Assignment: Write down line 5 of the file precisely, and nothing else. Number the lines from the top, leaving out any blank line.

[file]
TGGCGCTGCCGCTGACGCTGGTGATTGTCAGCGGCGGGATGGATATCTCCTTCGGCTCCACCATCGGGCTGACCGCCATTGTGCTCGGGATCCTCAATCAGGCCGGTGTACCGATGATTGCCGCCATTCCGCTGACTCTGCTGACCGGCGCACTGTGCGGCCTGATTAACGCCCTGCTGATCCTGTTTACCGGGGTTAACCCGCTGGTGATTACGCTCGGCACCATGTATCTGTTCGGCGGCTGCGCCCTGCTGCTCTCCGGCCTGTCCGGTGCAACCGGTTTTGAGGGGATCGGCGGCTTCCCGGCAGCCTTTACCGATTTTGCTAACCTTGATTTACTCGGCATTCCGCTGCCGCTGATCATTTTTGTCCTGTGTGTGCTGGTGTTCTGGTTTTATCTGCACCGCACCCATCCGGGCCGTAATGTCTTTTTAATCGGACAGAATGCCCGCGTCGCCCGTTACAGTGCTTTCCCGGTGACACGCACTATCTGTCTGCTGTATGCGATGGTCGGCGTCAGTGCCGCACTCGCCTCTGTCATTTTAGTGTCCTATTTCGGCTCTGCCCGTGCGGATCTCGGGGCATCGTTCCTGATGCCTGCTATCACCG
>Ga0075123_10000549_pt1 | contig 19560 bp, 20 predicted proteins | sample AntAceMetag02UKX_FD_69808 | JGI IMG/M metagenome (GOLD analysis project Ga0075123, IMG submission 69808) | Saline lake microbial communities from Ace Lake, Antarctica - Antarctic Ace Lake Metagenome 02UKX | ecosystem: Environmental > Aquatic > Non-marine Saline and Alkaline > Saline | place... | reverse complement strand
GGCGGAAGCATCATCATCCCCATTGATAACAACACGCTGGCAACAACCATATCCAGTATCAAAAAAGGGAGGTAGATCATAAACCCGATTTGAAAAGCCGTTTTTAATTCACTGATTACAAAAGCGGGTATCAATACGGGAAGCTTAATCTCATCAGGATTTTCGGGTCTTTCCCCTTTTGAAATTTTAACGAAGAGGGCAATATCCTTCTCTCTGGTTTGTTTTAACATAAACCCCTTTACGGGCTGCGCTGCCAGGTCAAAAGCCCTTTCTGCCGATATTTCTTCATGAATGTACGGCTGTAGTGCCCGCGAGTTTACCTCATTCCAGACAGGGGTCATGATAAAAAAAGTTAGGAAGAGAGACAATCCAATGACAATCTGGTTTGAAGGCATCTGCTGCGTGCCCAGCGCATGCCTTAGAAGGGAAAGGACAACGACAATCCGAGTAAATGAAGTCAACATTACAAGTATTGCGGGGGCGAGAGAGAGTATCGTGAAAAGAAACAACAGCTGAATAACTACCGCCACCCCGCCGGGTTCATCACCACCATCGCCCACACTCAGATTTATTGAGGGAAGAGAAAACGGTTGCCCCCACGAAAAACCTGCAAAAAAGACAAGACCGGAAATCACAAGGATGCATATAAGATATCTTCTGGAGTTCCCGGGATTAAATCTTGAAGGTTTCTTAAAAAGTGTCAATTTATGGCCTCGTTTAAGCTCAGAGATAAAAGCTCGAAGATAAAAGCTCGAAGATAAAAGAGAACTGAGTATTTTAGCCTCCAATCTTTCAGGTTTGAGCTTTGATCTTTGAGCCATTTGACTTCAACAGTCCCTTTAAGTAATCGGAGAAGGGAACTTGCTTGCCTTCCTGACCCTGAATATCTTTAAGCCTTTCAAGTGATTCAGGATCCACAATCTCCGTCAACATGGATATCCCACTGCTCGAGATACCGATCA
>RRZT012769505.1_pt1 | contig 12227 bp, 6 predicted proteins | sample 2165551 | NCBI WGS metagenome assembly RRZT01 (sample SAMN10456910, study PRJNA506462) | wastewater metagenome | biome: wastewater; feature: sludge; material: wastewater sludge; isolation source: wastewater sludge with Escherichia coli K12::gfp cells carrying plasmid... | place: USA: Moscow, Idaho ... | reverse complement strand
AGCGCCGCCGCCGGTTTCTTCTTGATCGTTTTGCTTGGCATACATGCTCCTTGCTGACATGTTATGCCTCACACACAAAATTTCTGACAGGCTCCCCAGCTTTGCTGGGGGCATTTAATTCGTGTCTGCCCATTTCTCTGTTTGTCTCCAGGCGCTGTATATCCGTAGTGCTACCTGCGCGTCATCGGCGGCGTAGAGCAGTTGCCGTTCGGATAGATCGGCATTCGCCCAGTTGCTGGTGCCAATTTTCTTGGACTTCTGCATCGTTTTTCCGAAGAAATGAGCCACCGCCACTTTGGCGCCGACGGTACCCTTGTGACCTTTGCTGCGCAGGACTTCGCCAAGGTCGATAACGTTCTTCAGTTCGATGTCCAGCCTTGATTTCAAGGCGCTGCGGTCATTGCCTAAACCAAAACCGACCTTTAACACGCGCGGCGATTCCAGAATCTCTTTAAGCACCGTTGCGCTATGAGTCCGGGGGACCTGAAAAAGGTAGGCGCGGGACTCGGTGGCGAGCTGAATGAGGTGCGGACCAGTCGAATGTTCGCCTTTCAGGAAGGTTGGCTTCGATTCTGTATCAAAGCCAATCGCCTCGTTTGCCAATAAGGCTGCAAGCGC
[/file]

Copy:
AGCGCCGCCGCCGGTTTCTTCTTGATCGTTTTGCTTGGCATACATGCTCCTTGCTGACATGTTATGCCTCACACACAAAATTTCTGACAGGCTCCCCAGCTTTGCTGGGGGCATTTAATTCGTGTCTGCCCATTTCTCTGTTTGTCTCCAGGCGCTGTATATCCGTAGTGCTACCTGCGCGTCATCGGCGGCGTAGAGCAGTTGCCGTTCGGATAGATCGGCATTCGCCCAGTTGCTGGTGCCAATTTTCTTGGACTTCTGCATCGTTTTTCCGAAGAAATGAGCCACCGCCACTTTGGCGCCGACGGTACCCTTGTGACCTTTGCTGCGCAGGACTTCGCCAAGGTCGATAACGTTCTTCAGTTCGATGTCCAGCCTTGATTTCAAGGCGCTGCGGTCATTGCCTAAACCAAAACCGACCTTTAACACGCGCGGCGATTCCAGAATCTCTTTAAGCACCGTTGCGCTATGAGTCCGGGGGACCTGAAAAAGGTAGGCGCGGGACTCGGTGGCGAGCTGAATGAGGTGCGGACCAGTCGAATGTTCGCCTTTCAGGAAGGTTGGCTTCGATTCTGTATCAAAGCCAATCGCCTCGTTTGCCAATAAGGCTGCAAGCGC